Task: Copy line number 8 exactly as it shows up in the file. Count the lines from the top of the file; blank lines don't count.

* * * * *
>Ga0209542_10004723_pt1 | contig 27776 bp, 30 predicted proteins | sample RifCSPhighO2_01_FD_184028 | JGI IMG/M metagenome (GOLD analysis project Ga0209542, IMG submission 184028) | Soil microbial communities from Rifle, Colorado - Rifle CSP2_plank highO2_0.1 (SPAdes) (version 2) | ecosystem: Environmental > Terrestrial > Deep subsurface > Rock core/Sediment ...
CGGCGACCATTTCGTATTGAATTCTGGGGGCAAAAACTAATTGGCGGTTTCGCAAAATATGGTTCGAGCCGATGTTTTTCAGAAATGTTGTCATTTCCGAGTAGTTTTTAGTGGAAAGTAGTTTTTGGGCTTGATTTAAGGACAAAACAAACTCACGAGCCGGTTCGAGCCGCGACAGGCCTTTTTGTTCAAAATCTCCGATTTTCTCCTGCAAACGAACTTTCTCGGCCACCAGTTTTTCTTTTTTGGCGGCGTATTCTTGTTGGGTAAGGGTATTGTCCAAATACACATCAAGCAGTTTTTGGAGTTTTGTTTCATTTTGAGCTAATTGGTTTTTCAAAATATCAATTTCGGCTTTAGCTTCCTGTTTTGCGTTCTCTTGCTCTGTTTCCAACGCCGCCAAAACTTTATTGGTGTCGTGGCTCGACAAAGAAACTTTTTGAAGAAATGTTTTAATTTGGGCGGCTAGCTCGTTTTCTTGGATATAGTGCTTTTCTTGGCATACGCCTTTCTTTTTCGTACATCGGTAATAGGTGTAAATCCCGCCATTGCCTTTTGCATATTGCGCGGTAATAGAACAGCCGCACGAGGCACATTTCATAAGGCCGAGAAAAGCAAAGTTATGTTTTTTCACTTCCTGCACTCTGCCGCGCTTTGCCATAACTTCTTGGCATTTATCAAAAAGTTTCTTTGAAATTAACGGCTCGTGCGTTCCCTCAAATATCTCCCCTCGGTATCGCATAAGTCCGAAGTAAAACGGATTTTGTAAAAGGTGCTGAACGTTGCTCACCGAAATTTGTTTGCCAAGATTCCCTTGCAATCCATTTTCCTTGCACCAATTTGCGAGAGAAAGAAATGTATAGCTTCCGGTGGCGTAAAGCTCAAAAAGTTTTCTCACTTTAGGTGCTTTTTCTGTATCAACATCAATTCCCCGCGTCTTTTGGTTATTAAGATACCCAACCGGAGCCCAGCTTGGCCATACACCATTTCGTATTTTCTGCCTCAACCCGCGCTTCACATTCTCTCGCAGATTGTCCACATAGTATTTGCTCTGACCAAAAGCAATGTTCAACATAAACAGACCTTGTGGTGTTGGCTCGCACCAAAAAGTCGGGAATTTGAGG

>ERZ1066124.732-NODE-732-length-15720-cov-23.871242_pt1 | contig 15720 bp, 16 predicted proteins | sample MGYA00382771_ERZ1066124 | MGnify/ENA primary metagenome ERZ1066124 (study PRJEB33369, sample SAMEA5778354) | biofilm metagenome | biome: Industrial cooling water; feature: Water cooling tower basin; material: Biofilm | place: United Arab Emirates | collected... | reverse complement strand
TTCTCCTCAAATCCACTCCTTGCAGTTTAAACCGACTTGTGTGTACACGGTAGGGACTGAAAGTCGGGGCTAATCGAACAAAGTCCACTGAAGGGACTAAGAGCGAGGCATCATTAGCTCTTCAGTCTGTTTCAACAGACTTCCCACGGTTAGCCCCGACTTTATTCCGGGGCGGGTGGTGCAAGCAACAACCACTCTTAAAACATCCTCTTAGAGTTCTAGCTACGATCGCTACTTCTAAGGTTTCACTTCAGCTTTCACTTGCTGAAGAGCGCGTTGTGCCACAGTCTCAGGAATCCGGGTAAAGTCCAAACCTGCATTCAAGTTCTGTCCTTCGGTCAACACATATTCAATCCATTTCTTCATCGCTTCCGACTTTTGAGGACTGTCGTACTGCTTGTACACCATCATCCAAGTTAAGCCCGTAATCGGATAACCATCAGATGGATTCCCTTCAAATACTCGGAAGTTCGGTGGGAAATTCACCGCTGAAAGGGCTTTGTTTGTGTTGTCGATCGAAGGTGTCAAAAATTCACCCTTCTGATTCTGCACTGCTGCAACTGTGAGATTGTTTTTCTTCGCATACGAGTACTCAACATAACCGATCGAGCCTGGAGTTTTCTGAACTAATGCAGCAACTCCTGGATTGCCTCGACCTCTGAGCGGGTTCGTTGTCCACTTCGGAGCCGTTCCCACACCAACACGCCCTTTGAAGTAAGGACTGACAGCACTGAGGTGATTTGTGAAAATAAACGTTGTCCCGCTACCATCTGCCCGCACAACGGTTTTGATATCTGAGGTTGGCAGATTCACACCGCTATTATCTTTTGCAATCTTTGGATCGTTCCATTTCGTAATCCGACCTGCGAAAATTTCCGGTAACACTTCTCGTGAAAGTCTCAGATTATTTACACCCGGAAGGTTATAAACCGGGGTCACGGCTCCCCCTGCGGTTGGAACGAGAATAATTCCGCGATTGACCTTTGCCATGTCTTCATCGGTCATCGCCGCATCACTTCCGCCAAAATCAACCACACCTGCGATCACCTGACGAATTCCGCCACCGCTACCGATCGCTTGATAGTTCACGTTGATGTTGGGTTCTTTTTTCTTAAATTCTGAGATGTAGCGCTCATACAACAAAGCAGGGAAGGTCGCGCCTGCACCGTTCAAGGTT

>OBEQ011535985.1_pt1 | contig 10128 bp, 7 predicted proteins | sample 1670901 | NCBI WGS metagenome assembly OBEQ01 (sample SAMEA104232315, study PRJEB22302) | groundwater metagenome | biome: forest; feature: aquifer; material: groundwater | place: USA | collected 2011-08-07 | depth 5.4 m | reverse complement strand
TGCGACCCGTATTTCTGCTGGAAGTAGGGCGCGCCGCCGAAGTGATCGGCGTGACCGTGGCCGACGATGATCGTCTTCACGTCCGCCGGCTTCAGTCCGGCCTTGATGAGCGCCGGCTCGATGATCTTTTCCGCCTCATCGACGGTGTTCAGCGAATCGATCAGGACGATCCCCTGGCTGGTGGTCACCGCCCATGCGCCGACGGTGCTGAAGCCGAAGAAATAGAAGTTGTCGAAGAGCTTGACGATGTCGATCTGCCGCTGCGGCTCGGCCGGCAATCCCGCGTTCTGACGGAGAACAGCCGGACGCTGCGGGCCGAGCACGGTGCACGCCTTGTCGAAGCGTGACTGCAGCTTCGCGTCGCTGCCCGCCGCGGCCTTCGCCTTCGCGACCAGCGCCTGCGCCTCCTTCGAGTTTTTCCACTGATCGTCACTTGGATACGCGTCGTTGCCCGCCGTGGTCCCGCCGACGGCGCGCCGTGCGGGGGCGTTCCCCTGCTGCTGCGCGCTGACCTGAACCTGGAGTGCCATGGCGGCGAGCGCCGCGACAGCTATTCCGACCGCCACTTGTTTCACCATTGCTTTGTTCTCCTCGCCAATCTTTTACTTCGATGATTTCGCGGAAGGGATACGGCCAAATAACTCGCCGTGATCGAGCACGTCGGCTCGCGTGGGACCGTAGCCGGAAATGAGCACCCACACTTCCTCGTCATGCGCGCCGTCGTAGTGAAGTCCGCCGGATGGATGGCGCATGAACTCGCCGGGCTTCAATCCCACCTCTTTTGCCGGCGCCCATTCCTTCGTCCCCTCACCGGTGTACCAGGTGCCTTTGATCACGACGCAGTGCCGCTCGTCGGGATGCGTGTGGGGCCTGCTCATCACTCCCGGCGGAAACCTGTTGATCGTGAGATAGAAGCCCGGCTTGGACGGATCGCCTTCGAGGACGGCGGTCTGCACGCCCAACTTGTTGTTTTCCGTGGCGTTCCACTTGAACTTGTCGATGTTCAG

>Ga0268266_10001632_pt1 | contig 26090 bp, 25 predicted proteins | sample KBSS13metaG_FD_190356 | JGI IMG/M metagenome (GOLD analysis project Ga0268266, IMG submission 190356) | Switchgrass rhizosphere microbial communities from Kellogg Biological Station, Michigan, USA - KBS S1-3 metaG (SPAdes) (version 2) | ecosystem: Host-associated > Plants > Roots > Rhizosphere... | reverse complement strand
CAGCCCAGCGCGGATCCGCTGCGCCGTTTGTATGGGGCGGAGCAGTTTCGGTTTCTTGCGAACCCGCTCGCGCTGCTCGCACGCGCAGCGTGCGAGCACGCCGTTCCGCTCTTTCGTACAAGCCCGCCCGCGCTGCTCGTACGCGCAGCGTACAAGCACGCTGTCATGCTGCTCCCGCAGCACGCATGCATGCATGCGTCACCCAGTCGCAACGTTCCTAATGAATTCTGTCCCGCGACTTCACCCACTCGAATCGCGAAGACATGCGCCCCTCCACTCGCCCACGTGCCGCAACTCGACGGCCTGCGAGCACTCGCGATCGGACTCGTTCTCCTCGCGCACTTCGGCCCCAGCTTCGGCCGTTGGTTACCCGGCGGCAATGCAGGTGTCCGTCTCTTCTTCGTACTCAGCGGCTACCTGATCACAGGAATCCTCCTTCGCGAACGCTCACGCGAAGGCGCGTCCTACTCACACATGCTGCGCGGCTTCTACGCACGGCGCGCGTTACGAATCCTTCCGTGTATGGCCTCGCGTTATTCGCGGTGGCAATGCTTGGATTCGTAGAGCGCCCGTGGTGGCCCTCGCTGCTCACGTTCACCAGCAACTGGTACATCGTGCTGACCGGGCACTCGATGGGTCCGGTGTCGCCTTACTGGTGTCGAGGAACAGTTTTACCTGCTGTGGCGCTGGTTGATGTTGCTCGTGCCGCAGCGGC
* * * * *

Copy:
CAGCCCAGCGCGGATCCGCTGCGCCGTTTGTATGGGGCGGAGCAGTTTCGGTTTCTTGCGAACCCGCTCGCGCTGCTCGCACGCGCAGCGTGCGAGCACGCCGTTCCGCTCTTTCGTACAAGCCCGCCCGCGCTGCTCGTACGCGCAGCGTACAAGCACGCTGTCATGCTGCTCCCGCAGCACGCATGCATGCATGCGTCACCCAGTCGCAACGTTCCTAATGAATTCTGTCCCGCGACTTCACCCACTCGAATCGCGAAGACATGCGCCCCTCCACTCGCCCACGTGCCGCAACTCGACGGCCTGCGAGCACTCGCGATCGGACTCGTTCTCCTCGCGCACTTCGGCCCCAGCTTCGGCCGTTGGTTACCCGGCGGCAATGCAGGTGTCCGTCTCTTCTTCGTACTCAGCGGCTACCTGATCACAGGAATCCTCCTTCGCGAACGCTCACGCGAAGGCGCGTCCTACTCACACATGCTGCGCGGCTTCTACGCACGGCGCGCGTTACGAATCCTTCCGTGTATGGCCTCGCGTTATTCGCGGTGGCAATGCTTGGATTCGTAGAGCGCCCGTGGTGGCCCTCGCTGCTCACGTTCACCAGCAACTGGTACATCGTGCTGACCGGGCACTCGATGGGTCCGGTGTCGCCTTACTGGTGTCGAGGAACAGTTTTACCTGCTGTGGCGCTGGTTGATGTTGCTCGTGCCGCAGCGGC